This is craven.

Word to the wise: do NOT infer that your governor's potential actions are “craven”! 😉

Our extremely pleasant and air-clearing joint conversation below the fold:

Louise :: An Unexpected Conversation With The Governor
So here I am taking a break inside, having spent the day staining wood for a new privacy fence and helping Charlie install that and a railroad-tie raised garden (should look really cool, btw) when the phone rang. Didn't recognize the phone number, but answered it:

Me: Hello?
Man: Hello, is Charlie — there?
Me: No, I'm sorry- he is unavailable at the moment- may I take a message? Who is this, please?
Man: This is John Baldacci.
Me: Oh- THAT'S why your voice sounds familiar! Wait one second, sir…

And I went out to the yard to fetch himself.

Me: Charlie, there is a call for you and you need to take it NOW.
Charlie: Who is it?
Me: Governor John Baldacci- REALLY.
(and I could hear the governor say, “Yes, it really is me…”)

Some snips of what the Governor told Charlie:

I was extremely impressed by the arguments for both sides, but especially by the proponents.

They were very respectful- I liked that they turned their backs when they disagreed.

I was truly impressed by the people who spoke for the bill.

I was opposed to this for a long time, but people evolve, people change as time goes by.


As the conversation was very friendly and the governor despite a very busy day was willing to listen, Charlie decided to share his views on LD 1020, after relating his own long Republican background (he worked on GHWB's run against Ronald Reagan for the GOP's nomination in 1980 and only registered Democrat in 2002-3 after watching W's degredation of the first, fourth and sixth amendments and could no longer be affiliated with a party that actively worked to withdraw civil rights.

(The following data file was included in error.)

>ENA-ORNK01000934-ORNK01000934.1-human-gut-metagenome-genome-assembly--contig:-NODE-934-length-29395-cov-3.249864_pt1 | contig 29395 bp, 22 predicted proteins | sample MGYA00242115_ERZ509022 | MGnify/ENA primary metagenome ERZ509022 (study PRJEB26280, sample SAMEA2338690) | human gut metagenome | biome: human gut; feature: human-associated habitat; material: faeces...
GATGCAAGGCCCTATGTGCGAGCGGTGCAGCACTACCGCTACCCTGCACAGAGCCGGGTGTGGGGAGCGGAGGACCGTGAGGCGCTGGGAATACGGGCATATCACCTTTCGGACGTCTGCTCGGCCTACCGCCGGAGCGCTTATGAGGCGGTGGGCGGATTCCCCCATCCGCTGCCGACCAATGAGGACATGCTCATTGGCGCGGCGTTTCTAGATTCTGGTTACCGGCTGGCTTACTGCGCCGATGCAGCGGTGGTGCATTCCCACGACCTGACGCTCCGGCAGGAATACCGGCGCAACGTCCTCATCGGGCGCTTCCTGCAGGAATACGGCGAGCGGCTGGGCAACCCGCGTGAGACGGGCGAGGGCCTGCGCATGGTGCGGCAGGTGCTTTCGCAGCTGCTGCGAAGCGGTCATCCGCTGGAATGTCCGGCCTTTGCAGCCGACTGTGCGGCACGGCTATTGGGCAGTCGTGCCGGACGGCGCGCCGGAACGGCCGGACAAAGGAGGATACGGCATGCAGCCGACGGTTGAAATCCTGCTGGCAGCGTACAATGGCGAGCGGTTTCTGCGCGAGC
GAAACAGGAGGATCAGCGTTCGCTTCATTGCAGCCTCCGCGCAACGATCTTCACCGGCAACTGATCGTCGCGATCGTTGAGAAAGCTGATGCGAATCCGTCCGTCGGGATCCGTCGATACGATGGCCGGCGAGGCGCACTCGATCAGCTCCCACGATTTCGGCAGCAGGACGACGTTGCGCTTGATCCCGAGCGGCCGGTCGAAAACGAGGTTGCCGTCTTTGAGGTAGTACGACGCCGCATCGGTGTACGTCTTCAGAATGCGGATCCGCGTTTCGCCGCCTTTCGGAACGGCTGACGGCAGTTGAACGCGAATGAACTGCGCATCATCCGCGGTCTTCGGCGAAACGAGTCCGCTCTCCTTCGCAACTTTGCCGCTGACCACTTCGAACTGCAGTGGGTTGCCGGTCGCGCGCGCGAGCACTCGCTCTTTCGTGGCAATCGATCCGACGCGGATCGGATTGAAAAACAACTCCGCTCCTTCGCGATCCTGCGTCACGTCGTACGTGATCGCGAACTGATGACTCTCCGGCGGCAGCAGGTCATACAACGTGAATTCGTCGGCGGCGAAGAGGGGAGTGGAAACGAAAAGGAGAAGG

People DO evolve and change.

Civil unions are not equal.

If the Democrats are the party of rights for all, this bill needs to be signed.

The opposition have already been gathering signatures for a people's veto and that the governor's signature doesn't take away their right to take it to a ballot (to which the governor agreed).

That as a married straight man with a family and former long-time Republican, Charlie is the opposition's poster boy.

That although his views had changed drastically politically over the years, he saw this not politically or religiously, but as a civil rights issue, as did Robert Talbot.


It was a very friendly and cordial conversation and as I later mentioned to Charlie, anyone can call a supporter- it takes guts to call somone who you KNOW disagrees with you.

But here's the thing. Charlie had read the missive to me earlier in the day and I said, “No, don't send that- let me research and verify further” and was told “Too late; it's sent!”

So I asked to speak to the Governor for a moment…

Now understand, I have only met him once before when chaperoning a school field trip to the Statehouse and in real life am VERY shy about speaking out- eeks!

But I like John Baldacci, who is from “my neck of the woods”, and find him to be a very nice person. I especially like his record on important issues and think he has done a fairly good job, given the difficulties of the past decade.